Nare Mokgotho on doing the double at the YDA
We continue our look at this year's gold-winners from the 2019 Young Director Award as we talk to a South African director who returned home with two well-deserved trophies.
The MassÏf Johannesburg-repped director won for his Showmax spot, No Bucks Given, in the Commercial category, and for his brilliantly weird and wonderful faux trailer for a purposely terrible art film, Wreaths, in the Online Branded Film category.
A nod from the YDA has historically helped firm up the career trajectories of young directors by affording them greater visibility.
Below, Mokgotho discusses his route into the business, his approach to filmmaking and how the YDA can help propel him forward.
Can you tell us a little about your background and your route into directing?
I studied towards a fine art degree and shortly after graduating from art school I got into the advertising industry as a copywriter. I spent some years in the industry as a writer for a few agencies such as J. Walter Thompson, Grey and Saatchi & Saatchi.
The idea of becoming a director had always lain dormant and was a bit of a wild dream. But the experience of being on commercial sets convinced me to pursue it. I left agency life and approached my current Executive Producer, Peter Carr, who at the time was still at Velocity Films. He started me off as a creative researcher. In this position I found myself working alongside and learning from some of the best directors in the country. That was my masterclass.
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Above: Mokgotho's spot for Showmax, No Bucks Given.
The two films you won for are very different, though both comedic in nature; is comedy something you gravitate towards as a director?
Yes, it is. I think, however, both films are somewhat grounded in reality and then pitched with slightly absurd touches of humour.
Creating a bad film to cut a trailer for. Making a 'good' bad thing was always going to be difficult, but the reality is that it was far closer to walking a knife’s edge.
The casting in both films is great; is that something you take a lot of time with?
It definitely is. As a director you might know what you’re looking for, but this can so often be academic. Then when you see someone with that extra something, it all clicks, and can change the complexion and dynamic of a film. You have to allow yourself the time to invite such possibilities in.
Above: Images from No Bucks Given
For Wreaths, how hard was it to conceive and create a really good trailer for a bad film?
It was far more challenging than I had anticipated when the idea first took root. The hardest part wasn’t making a good trailer, but rather creating a bad film to cut a trailer for. Making a 'good' bad thing was always going to be difficult, but the reality is that it was far closer to walking a knife’s edge.
Much of this was because there’s already so many self-serious art films out there, which audiences are familiar with. The challenge was how to play into, disrupt or push the tropes and imagery of these films, while keeping the references familiar enough for audiences to be in on the joke.
I think the industry is embracing a diversity of voices and that is evident in the work we’re seeing from brands.
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Above: Wreaths, for the South African International Film Festival
Did you have to watch a lot of slightly pretentious art films to find inspiration?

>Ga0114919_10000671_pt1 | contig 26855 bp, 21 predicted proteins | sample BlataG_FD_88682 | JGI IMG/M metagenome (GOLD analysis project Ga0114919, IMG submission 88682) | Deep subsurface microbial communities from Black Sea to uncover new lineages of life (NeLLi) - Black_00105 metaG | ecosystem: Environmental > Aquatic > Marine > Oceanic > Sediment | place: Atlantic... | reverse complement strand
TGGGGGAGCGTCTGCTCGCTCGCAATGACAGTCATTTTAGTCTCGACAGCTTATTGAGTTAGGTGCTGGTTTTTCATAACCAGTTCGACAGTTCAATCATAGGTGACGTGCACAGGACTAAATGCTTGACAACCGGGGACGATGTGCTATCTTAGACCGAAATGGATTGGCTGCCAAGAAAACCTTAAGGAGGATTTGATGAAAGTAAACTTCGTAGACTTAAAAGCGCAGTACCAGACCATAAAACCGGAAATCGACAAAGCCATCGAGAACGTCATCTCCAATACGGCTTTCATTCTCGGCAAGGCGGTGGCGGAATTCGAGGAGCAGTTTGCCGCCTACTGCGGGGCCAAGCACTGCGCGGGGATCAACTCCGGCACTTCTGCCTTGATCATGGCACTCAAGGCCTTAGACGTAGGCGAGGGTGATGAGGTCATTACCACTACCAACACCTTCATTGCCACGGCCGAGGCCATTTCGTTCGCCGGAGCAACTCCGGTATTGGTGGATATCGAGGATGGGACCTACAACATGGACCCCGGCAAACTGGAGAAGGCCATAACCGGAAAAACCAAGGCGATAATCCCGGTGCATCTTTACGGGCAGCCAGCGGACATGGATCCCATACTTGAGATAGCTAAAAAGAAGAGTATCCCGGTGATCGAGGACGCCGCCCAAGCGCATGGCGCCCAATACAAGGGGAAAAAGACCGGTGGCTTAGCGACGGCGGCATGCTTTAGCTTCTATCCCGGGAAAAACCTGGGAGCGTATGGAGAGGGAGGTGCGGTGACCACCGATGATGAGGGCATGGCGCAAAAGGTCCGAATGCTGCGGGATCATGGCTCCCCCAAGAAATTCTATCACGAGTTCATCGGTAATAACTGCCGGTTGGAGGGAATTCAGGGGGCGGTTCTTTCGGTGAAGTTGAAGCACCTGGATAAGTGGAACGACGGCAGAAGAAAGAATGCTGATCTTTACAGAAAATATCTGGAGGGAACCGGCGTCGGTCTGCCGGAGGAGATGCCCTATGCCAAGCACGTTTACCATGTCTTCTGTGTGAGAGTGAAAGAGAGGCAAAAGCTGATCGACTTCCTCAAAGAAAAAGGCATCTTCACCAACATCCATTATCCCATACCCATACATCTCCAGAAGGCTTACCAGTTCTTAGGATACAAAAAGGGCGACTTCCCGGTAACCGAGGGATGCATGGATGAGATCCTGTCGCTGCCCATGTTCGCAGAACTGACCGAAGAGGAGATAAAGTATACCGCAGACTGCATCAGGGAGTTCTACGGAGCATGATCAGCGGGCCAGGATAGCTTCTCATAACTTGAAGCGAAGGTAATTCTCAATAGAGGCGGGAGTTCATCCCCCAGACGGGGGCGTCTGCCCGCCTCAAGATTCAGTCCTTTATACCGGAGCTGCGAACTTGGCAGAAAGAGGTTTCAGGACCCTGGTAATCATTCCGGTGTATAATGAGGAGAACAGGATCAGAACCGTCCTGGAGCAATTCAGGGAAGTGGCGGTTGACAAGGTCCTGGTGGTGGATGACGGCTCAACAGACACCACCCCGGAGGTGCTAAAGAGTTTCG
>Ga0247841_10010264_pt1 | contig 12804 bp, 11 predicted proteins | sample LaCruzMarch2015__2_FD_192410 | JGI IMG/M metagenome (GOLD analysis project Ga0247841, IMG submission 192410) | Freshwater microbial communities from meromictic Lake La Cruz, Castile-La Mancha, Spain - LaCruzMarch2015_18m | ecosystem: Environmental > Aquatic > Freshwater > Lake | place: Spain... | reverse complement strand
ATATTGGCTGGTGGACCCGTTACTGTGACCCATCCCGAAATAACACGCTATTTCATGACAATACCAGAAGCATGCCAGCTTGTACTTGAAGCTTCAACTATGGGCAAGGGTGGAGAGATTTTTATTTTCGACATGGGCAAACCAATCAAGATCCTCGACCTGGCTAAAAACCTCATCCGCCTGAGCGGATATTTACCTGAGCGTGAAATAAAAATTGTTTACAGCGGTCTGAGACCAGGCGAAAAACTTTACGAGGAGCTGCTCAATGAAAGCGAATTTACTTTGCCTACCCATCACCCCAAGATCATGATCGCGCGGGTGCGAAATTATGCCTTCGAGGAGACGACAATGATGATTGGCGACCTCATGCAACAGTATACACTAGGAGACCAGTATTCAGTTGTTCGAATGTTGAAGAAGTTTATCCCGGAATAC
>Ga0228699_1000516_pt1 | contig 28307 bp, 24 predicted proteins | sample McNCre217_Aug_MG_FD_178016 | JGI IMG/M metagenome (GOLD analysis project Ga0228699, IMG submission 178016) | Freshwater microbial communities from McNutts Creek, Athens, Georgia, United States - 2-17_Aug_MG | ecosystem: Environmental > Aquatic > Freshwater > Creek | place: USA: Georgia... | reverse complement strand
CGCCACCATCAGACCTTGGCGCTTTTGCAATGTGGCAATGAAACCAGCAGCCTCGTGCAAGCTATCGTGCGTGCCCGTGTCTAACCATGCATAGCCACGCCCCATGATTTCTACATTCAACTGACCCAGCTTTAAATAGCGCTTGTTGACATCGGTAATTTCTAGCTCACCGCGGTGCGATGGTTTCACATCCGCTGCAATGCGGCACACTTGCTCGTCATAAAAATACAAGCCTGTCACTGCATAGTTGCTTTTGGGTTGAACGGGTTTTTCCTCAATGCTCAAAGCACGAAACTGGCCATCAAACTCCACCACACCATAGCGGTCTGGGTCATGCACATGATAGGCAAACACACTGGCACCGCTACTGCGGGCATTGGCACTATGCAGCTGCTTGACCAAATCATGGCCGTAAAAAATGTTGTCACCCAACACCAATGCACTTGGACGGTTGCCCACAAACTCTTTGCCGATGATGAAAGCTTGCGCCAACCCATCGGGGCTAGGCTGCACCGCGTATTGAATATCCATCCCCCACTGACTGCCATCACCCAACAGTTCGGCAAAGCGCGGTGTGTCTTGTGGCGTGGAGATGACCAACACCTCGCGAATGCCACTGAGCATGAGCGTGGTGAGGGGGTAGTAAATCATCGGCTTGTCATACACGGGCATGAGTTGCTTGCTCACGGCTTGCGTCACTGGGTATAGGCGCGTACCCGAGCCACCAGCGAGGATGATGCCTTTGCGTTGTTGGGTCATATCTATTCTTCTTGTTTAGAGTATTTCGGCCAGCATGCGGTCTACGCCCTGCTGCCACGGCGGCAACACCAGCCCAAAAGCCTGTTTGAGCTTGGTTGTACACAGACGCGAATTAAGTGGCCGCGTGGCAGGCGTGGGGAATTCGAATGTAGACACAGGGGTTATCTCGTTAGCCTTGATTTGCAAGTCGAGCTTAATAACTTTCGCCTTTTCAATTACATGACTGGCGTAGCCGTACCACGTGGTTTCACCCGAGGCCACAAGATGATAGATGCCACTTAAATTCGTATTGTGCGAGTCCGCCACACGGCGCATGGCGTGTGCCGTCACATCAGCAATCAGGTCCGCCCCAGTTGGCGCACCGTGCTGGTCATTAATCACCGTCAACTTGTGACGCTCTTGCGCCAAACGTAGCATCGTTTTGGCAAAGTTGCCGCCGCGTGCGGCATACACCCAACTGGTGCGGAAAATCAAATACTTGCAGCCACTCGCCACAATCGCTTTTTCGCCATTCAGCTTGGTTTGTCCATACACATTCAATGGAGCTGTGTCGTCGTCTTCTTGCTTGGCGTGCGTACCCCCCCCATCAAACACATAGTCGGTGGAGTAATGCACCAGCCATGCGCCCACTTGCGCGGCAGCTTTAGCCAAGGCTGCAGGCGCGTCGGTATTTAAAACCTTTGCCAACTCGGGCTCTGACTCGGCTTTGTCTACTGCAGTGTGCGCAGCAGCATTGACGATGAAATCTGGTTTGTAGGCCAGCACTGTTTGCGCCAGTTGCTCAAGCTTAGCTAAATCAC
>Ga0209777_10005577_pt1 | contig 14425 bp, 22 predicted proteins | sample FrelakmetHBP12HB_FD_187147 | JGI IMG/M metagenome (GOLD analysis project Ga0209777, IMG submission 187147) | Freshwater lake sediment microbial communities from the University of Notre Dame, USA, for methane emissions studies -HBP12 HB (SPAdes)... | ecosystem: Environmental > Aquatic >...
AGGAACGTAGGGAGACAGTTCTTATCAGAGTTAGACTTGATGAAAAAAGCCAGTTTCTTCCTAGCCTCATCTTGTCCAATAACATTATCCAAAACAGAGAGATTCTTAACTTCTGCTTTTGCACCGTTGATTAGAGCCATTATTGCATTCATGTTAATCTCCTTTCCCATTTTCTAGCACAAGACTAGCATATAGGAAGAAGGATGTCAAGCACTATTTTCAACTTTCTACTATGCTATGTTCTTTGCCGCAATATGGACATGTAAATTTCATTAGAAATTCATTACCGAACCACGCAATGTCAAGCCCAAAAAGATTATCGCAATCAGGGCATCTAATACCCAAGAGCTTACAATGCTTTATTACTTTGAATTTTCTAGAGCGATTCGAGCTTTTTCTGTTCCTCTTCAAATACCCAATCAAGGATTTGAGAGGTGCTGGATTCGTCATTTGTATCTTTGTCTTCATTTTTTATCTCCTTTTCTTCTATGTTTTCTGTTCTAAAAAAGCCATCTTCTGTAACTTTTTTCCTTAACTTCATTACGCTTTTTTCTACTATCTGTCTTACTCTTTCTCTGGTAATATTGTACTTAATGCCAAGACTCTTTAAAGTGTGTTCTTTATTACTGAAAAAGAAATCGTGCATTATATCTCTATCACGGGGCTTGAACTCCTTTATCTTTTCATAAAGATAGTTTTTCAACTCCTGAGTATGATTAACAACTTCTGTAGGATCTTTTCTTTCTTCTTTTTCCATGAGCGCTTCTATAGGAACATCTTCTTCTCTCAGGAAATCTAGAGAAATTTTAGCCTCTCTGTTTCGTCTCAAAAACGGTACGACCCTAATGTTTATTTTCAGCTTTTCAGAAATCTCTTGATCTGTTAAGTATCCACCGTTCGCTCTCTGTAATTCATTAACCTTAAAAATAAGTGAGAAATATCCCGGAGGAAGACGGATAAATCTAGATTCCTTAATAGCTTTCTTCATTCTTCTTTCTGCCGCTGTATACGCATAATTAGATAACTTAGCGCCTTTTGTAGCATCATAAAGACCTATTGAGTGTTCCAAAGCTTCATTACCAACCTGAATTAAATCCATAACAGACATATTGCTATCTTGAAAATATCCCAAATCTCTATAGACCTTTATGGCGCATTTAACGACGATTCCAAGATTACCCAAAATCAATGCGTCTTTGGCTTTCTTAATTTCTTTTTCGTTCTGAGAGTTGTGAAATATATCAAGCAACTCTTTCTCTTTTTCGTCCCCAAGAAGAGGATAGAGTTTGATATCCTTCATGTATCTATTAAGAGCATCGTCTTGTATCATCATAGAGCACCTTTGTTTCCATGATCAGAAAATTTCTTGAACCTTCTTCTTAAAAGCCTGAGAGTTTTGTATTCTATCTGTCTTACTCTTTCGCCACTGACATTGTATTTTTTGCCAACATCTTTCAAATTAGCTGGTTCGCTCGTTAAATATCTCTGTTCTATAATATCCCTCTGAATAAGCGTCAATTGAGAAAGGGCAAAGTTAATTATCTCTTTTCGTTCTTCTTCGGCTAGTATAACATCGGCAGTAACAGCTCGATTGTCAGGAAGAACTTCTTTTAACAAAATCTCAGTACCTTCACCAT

Yes, definitely. The strategy was threefold: firstly to watch the pretentious films in their excruciating entirety. Secondly, watch the good art films to figure out what it is that makes them good, and how they succeed where the bad ones fail. And lastly, watching hours worth of trailers for art films to determine what makes a good trailer in the category.
Wreaths always ran the risk of becoming a soupy mess. I realised early on in the process that I had to draw parameters for myself.
What were the biggest challenges in shooting each winning spot?
Maintaining the tone in both instances was a bit of a challenge.
For Zero Bucks Given a critical distinction had to be made between a gangsta-rap aided anarchy (a la Office Space) and a serene, playful nonchalance we all wish we could get away with at our nine-to-fives. That’s why the creative team and I took the decision to make the protagonist a model employee who on this particular occasion is acting out-of-character because of the free-streaming offer. This had profound implications for the tone of humour.
Wreaths on the other hand always ran the risk of becoming a soupy mess. I realised early on in the process that I had to draw parameters for myself. I came up with a loose and contrived premise for the fictitious film and placed it within a specific niche of art house, in order to reign myself in. Rather than trying to parody an entire canon, I could work with a selection of films. This decision influenced the tone of the film in a big way.
Above: Images from Wreaths.
What does it mean to win a Young Director Award?
A nod from the YDA has historically helped firm up the career trajectories of young directors by affording them greater visibility. What this means for me personally is that my creative sensibilities are on full display: performance driven storytelling with subtle inflections of humour.
What most excites you about the advertising industry at the moment?
I think advertising has always been a reflection of cultural shifts and attitudes, and the current moment is no different. I think the industry is embracing a diversity of voices and that is evident in the work we’re seeing from brands.
What can we expect to see from you in the future?